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New Survey Suggests Google My Business May Soon Offer Paid Access to Certain Services

On April 27, news broke that some Google My Business (GMB) users were being invited to participate in a survey that asked for feedback and opinions on paid subscription features on the platform.

Based on this survey, it looks like Google is gauging business owner interest in “premium” paid GMB features. The survey (no longer available) started off with a few qualifying questions about business advertising spend before introducing potential new GMB features as paid offerings.

These new features include:

  • Google customer support
  • A “Book” button on business profiles
  • Promotion of this “Book” button
  • Verified reviews
  • Promoted map pins on Google Maps
  • Call reports and recordings
  • Verified bookings
  • Automated message/review responses
  • Google search results placement

  • Leads from competitor profiles
  • Background checks
  • Instant quotes and requests for quotes
  • Offers
  • Featured reviews
  • Google Guarantee
  • Removal of ads form business profiles
  • Verified licenses
  • Videos on business profiles

It’s important to note that some of these features are already in play through some of Google’s other offerings. Promoted map pins have been around for a while, and Google’s also just announced an expansion of their Posts features to let business owners show off testimonials in GMB, Maps, and even standard search results.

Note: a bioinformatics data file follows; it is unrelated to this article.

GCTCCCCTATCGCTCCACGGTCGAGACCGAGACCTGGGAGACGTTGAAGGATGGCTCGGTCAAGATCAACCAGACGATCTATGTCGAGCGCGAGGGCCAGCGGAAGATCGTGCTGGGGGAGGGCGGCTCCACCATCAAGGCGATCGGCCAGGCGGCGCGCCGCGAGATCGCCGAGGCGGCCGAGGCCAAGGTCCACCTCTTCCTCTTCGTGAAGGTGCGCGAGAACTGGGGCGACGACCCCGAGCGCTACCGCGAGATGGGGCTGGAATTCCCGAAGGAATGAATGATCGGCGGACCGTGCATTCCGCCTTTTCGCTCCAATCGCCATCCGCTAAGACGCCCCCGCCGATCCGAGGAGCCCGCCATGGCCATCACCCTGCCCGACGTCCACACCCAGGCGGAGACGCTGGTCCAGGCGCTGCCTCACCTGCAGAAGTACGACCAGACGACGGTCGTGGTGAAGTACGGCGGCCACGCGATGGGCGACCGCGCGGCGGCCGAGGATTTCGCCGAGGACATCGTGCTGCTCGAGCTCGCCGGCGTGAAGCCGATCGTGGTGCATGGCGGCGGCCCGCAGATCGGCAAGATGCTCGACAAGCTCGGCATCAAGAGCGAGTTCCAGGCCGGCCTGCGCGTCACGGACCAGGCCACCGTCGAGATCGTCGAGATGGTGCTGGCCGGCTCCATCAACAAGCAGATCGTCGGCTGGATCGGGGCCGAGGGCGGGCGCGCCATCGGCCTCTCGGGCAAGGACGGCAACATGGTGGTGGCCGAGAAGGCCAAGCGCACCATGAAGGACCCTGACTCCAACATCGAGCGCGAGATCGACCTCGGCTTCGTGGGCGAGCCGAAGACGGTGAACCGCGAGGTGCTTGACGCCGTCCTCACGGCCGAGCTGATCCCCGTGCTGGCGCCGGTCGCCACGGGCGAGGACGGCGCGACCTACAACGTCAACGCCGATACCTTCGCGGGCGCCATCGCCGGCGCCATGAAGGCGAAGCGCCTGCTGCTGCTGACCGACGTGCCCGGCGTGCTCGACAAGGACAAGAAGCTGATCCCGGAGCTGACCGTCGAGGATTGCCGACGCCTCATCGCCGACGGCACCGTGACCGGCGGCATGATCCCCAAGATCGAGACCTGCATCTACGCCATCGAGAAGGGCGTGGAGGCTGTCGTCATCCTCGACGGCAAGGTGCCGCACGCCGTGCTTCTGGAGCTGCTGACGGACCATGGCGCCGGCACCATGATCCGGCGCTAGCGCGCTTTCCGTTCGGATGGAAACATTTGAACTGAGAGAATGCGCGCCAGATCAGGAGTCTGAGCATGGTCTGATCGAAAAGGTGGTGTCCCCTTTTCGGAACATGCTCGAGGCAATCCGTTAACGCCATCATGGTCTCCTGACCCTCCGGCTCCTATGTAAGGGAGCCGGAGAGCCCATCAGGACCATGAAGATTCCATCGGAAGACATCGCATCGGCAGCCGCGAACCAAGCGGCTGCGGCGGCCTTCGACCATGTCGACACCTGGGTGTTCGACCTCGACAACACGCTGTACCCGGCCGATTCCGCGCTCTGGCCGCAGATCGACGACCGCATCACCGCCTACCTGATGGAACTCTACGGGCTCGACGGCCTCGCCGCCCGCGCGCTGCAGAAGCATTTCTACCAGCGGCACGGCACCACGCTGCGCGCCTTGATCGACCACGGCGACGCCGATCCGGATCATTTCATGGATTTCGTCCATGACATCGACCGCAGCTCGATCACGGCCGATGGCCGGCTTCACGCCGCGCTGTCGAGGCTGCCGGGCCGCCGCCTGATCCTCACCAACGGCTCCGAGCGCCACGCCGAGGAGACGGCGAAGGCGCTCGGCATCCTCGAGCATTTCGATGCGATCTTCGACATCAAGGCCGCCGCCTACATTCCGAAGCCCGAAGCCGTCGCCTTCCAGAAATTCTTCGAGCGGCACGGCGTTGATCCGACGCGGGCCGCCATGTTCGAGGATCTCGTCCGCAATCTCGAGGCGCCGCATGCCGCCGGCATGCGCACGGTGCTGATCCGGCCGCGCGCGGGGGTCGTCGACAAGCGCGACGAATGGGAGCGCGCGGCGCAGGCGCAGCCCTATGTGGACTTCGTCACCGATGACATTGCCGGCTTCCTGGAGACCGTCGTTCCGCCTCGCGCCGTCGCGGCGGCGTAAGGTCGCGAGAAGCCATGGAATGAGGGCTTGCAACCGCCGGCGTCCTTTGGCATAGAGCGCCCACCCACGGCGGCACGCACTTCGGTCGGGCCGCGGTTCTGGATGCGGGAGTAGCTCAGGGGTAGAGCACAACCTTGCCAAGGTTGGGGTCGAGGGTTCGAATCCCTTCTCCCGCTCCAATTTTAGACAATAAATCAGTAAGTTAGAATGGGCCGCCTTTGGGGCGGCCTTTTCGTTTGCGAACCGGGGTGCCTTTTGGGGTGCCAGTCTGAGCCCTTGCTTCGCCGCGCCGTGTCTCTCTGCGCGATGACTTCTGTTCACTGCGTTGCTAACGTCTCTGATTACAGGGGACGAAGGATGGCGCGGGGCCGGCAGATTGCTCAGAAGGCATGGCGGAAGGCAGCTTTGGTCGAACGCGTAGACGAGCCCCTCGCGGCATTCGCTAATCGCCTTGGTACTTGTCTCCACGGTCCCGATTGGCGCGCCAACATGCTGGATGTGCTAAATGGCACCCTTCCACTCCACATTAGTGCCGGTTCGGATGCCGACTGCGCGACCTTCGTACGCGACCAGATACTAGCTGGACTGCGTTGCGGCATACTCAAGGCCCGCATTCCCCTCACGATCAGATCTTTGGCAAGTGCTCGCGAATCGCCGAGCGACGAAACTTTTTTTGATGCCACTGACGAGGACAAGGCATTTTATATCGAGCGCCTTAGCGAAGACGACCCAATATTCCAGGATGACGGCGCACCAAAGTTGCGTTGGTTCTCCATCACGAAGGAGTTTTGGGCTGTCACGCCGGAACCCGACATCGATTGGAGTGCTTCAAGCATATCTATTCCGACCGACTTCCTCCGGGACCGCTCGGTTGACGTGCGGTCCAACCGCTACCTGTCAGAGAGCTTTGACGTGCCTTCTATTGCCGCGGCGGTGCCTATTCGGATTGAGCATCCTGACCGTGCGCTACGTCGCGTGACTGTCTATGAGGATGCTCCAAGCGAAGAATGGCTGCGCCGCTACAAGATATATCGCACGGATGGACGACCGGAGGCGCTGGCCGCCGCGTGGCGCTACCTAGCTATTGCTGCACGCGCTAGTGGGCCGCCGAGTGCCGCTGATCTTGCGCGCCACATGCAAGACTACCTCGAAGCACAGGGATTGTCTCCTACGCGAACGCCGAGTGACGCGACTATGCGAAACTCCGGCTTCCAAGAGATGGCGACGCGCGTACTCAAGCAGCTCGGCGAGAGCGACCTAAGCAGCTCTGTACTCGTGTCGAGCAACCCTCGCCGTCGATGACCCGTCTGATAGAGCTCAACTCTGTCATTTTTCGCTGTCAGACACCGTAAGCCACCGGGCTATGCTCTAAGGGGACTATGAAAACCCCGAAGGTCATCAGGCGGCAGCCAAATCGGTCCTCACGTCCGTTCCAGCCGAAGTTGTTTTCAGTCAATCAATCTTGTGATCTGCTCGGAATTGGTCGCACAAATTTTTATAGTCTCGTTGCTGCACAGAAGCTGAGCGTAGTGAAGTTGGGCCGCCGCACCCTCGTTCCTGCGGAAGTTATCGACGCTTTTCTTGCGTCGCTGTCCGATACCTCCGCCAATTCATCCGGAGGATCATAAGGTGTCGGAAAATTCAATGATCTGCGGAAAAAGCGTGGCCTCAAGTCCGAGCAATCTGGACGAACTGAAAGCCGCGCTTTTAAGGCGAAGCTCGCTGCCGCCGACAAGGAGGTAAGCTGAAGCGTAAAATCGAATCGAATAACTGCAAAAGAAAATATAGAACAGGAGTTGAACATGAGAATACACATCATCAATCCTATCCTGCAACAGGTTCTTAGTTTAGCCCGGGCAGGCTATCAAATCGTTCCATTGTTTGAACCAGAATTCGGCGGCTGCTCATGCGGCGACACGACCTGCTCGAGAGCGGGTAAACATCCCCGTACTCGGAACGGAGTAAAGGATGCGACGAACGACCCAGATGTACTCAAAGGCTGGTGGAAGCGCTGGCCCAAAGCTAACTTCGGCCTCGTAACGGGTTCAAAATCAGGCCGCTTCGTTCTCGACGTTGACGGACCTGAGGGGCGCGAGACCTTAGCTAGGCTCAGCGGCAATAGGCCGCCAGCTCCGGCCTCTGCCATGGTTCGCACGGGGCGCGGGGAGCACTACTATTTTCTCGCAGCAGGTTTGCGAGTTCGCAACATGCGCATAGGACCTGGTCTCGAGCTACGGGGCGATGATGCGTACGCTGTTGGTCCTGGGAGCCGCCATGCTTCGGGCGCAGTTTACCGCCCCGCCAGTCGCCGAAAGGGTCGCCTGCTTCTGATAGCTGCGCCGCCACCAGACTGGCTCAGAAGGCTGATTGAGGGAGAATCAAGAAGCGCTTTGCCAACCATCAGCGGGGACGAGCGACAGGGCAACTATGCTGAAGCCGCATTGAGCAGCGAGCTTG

Still, this feels different and could signal a more aggressive shift towards monetizing GMB.

What Does this Mean For Local SEO?

There’s plenty to unpack here.

Cynical SEOs might decry this push towards “pay to win” as further proof that Google’s more concerned with profit than they are with providing users with reliable information. A lot of these potential features could prove highly valuable to businesses and SEO—as well as their competitors.

For example, local businesses could feel the heat if larger competitors decide they want leads from competitor profiles. Think Amazon or Indigo poaching traffic whenever someone looks up “Ottawa Neighbourhood Bookshops.” There’s nothing stopping the local businesses from doing this, provided they’ve got the money to play in the space.

A lot of the features suggested in this survey are available elsewhere, like call tracking and reporting. As anyone who’s ever been on a website will know, quote request features are available there—so Google centralizing these features in their own platform feels like a way for them to continue to keep users on SERPs.

Google My Business has always been free, and there’s no reason to think that it won’t continue to be free on some level. These paid features, if they do roll out, could significantly impact the nature of SEO by adding more “pay-to-play” elements that can give users a leg up on the competition.

In the meantime, there’s never been a better reason to optimize your Google My Business listing. Need a hand? We’ve got you covered!